Handsome La Purisima Golf Course in Lompoc proves rolling, rustic and robust
LOMPOC, Calif. -- Challenging La Purisima Golf Course sits amid the wine country of California's verdant Central Coast.
Spread across 310 acres rolling land 30 miles north of Santa Barbara, the poignancy of the grounds is well paired by the potency of the task at hand.
"It's definitely challenging and requires accuracy; it's not a place where you can spray the ball," owner Chris Bellamy said. "It was designed by Ken Hunter (with Robert Muir Graves), and the whole goal was to have par be a good score. And I think he achieved that."
A land developer and real estate man by trade, Bellamy took ownership of La Purisima in mid-2013 when vetting the purchase of a nearby vineyard. So stricken was he by the attractive, wildlife-laden grounds, Bellamy ended up with golf instead of grapes.
"I wasn't even really looking to buy a golf course, to be honest," he added. "I went out there looking at wineries and stumbled across this land and thought, 'This is gorgeous.'"
Reputed among the toughest courses in all of California (with a course rating of 75.4 from the tips), the course has enjoyed some TLC along with a little softening since the ownership change.
"When we took over, it was probably four or five strokes more difficult than it is now, just because of the way it was maintained," said Bellamy, detailing the touches of tree removal, improved greens, better maintained rough, wider green collars and adding an intermediate cut.
"So we've tried to make it a little more player friendly, because I think it was a touch too difficult," he said.
Regular players agree with Bellamy's assessment.
"When the new owners took over they really improved it," said Tom Wilcox, of Lompoc, who plays the course at least six days a week, "cutting down some trees and bushes and doing a lot of work out here."
La Purisima draws you in
As the golf inspiration for Rex Pickett's novel "Sideways" (upon which the Oscar-winning film was based), La Purisima both literally and figuratively plays on a big screen. And though the plot pleases with ample color, scenery and animal life, myriad chapters will read long and strong for the timid.
With big, undulating greens, big distance (7,105 from the tips) and big wind considerations late in the day, La Purisima lives up to its rep as a whole lot of course to drink in.
What may serve the player well is a right-to-left ball flight, as four of the first eight (great) holes dogleg left across a terrific front side.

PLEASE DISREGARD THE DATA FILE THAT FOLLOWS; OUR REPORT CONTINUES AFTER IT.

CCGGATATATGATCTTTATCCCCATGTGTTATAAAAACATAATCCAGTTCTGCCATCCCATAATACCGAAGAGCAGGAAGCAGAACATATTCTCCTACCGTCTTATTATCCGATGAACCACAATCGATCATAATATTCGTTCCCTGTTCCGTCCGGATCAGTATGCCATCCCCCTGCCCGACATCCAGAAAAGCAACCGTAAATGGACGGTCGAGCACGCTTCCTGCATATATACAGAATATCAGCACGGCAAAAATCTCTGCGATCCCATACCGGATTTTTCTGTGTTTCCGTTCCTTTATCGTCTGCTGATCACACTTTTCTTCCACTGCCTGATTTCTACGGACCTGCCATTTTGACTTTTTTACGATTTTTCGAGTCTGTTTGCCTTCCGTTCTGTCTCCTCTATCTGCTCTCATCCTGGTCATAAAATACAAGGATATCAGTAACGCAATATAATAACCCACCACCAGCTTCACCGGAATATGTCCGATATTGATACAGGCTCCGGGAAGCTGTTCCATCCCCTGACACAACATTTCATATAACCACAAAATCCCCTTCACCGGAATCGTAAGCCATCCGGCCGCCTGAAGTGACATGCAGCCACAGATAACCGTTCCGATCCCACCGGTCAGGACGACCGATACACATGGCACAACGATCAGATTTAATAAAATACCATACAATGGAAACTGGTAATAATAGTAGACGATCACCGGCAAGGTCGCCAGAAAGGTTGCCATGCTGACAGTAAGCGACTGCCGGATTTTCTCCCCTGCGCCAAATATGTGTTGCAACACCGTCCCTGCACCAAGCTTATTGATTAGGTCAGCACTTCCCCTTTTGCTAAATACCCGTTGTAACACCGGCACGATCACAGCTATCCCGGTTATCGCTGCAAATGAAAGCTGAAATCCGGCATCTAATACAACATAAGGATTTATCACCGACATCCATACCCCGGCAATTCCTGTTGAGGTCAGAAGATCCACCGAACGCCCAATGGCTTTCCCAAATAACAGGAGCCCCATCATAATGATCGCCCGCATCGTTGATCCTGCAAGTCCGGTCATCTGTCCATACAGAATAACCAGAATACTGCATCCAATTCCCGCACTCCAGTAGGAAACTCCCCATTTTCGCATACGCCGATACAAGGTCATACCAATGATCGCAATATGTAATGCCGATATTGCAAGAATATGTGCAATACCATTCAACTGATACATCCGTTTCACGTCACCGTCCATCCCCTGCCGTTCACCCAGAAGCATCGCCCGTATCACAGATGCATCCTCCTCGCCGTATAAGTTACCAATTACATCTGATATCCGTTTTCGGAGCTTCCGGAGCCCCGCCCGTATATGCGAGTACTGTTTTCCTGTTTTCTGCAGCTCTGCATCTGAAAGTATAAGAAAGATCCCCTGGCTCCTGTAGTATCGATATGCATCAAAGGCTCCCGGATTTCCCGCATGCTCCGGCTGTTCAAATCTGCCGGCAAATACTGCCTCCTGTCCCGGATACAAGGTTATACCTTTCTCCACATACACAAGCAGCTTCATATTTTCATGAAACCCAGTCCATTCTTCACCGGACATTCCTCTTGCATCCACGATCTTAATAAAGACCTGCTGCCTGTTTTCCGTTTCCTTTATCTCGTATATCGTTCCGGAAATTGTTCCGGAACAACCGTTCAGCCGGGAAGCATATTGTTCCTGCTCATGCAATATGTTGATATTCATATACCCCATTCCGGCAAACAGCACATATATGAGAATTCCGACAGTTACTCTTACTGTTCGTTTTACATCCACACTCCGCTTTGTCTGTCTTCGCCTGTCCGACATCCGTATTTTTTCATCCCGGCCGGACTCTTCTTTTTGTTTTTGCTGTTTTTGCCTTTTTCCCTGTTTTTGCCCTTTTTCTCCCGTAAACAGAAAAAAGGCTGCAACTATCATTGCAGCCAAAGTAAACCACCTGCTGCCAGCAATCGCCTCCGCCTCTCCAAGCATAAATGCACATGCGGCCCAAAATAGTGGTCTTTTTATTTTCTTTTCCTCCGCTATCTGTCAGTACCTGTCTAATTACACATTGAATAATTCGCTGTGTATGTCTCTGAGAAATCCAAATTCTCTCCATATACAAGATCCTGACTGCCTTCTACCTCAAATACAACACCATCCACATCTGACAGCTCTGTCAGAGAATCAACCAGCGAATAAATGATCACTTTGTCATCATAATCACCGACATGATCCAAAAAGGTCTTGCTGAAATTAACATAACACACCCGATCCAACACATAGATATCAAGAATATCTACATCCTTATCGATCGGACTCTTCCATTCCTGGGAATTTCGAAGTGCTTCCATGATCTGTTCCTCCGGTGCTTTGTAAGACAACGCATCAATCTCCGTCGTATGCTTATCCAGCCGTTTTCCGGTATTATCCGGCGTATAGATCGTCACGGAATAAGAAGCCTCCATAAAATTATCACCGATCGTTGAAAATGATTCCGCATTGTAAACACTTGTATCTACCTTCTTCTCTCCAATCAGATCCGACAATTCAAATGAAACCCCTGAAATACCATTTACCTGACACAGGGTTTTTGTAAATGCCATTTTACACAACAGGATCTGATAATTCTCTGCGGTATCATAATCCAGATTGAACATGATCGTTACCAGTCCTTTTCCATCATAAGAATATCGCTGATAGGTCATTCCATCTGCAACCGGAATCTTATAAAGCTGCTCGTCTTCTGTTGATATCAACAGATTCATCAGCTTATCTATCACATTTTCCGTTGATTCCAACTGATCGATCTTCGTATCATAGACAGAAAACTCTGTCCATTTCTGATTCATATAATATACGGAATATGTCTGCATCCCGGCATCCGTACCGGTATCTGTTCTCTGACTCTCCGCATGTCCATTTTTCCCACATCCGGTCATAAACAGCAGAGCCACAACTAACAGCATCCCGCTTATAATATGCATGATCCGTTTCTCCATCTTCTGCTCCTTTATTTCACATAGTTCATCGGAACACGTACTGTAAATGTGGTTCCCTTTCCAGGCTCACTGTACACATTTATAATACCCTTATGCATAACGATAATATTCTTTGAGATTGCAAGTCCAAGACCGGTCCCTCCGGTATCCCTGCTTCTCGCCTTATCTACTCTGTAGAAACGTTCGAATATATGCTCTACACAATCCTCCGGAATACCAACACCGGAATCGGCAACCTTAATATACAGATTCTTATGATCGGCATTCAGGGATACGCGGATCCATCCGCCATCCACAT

"Having a draw is definitely going to help you out here," Bellamy said.
After letting one know from the outset that the round-to-be is in earnest on the 542-yard, par-5 first (yes, a dogleg left) with marsh water deep right, the excellent par-4 second (yes, a dogleg left) segues with a downhill tee shot preceding an approach over both marsh and bunker.
"There are so many different ways to play no. 2, and I do like the water feature there," Bellamy said. "Personally, I take a 200-yard, four-hybrid shot and try to cut the corner and land just in front of the water. And then you've got about 130 yards in."
After the par-3 third plays over water and bunkering to a green with a severe right slope, the diminutive, par-4 fourth plays among the most alluring holes on the Central Coast.
"No. 4 really depends on your length, but, take our pro, who drives the green with a 3-wood if there's no wind," Bellamy said. "But clearing the bunkers for a nice, easy 100-yard shot for your uphill approach is what I like there, if you can place your ball below the hole, which is key."
The 427-yard seventh presents another uphill approach (and, yes, another dogleg left) before the monster eighth (see: dogleg left) matches a tough tee shot with ample reward.
"The eighth is a blind shot with a great backdrop, and if you know how to play it, you can roll the ball all the way down the hill," Bellamy concluded.
La Purisima Golf Course: The verdict
Despite the benevolent touches by new ownership, La Purisima G.C. plays as a big challenge and will test low-handicappers (along with most ladies, playing from nearly 5,800 yards at a course rating of 75.6).
But rest assured, highlighted by an excellent front nine, these grounds are sprawling, rustic and beautiful; for newcomers and the 20-plus set, arrive with measured scoring expectations and enjoy the scenery.
Full practice facility, instruction and restaurant are on site.
May 11, 2015